Car prices may rise on US bully-boy trade tactics 

Car prices may rise on US bully-boy trade tactics 

LUXURY car sales may have been booming lately, but that might all be about to change in light of US President Donald Trump’s tit-for-tat tariff stoush with China and Canada. Australia has stayed out of the cross hairs in this latest escalation of trade measures. But not all of us Down Under will remain entirely in the clear, especially if we’re into luxury cars.

Car marques are anticipating substantial rising costs as a result of the tariffs and not all of those costs will be absorbed by manufacturers. Some will inevitably be passed on to consumers, perhaps even as far away as Australia.

Equities have dropped off in the US, Europe and Asia as investor nerves have climbed on fears of an all-out trade war between the US and China. Trump’s latest threat to slap European cars with a 20 per cent import duty didn’t help matters. His warning followed the imposition of retaliatory tariffs by the EU - that move prompted by a US decision to put tariffs on steel and aluminium imports without exempting allies such as the EU, Canada and Mexico. Australia escaped the 25 per cent steel and 10 per cent aluminium tariffs after intense lobbying of the White House by a delegation led by Prime Minister Malcolm Turnbull and Foreign Affairs Minister Julie Bishop.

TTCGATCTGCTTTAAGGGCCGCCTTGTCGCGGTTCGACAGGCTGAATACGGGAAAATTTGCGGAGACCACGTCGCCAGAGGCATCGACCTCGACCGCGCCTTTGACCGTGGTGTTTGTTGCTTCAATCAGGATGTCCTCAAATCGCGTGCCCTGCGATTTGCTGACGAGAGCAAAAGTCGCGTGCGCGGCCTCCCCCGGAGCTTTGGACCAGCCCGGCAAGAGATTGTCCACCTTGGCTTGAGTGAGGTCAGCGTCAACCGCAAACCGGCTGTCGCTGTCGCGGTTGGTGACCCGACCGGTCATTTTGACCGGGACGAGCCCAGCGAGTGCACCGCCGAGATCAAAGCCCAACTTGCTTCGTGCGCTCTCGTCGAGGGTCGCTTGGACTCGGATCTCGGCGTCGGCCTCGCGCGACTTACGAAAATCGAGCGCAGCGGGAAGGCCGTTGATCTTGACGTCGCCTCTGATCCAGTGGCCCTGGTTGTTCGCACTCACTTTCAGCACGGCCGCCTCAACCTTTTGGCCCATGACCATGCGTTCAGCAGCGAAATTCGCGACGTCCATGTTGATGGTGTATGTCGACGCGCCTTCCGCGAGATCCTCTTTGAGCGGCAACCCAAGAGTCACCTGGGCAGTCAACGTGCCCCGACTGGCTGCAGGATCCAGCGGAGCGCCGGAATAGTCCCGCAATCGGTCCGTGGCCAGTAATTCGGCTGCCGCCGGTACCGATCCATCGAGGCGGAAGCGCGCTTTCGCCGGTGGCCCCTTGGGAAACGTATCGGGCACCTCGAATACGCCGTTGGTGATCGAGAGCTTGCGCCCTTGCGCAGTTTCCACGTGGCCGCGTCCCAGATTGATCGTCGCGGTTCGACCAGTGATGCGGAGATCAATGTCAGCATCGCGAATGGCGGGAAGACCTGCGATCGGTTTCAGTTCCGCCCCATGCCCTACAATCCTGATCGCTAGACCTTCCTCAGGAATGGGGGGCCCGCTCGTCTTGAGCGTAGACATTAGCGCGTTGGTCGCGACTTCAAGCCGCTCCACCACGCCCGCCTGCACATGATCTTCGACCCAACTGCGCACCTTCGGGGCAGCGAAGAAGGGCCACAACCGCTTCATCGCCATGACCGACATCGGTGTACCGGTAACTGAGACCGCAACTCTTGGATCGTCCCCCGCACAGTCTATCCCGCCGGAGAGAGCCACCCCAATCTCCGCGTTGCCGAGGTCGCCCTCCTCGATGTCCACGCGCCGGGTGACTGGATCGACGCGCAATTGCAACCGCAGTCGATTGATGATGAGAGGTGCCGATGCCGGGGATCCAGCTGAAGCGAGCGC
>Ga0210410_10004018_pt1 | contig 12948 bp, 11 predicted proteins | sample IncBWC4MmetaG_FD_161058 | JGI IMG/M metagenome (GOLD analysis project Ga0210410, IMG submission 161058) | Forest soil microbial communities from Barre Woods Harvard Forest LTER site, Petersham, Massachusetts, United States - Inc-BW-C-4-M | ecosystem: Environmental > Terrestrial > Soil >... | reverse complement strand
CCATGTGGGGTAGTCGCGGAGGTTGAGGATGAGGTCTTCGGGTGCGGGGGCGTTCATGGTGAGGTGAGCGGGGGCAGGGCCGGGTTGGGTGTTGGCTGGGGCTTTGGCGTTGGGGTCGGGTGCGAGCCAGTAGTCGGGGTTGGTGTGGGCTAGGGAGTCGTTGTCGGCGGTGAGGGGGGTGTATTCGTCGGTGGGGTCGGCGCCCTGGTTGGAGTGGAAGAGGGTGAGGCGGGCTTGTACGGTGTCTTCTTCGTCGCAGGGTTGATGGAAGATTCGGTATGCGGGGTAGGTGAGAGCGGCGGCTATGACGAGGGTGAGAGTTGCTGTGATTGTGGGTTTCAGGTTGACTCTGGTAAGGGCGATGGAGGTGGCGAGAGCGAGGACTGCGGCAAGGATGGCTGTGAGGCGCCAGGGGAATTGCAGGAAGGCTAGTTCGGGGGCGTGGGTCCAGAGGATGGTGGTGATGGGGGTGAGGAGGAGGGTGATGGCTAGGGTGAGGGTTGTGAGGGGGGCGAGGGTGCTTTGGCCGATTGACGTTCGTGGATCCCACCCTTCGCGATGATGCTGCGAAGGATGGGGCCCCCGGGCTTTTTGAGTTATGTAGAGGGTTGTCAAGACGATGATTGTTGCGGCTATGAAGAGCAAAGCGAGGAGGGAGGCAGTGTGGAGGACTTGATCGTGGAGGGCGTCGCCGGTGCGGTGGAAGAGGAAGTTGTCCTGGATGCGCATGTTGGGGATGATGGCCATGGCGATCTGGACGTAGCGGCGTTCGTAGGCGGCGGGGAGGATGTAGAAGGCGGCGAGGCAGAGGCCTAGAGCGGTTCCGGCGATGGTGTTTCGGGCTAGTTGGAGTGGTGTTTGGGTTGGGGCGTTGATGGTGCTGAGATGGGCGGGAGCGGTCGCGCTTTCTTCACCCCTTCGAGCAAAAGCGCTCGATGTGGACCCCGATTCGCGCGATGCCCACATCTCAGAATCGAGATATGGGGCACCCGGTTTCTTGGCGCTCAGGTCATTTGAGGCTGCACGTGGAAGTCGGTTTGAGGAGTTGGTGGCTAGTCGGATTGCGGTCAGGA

It’s a mess, and it’s one that, during the week, prompted Mercedes-Benz owner Daimler to anticipate a profit fall for the year ahead. The new import tariffs on cars exported from the US to China would hit its high-margin SUV sales, it said in a statement.

“This effect cannot be fully compensated by the reallocation of vehicles to other markets [therefore] a negative effect on earnings is to be expected,” the company said.

The Trump administration has proposed the imported vehicles tariffs on the grounds that trade imbalances on many products threaten US national security.

Ultimately, car buyers in Australia might expect to see the flow-through effects of these escalating global trade tensions translate into higher-priced cars.

Is that a good reason to buy now? With the end-of-financial-year sales running until the end of this week, this might be the last opportunity to pick up a bargain for a while.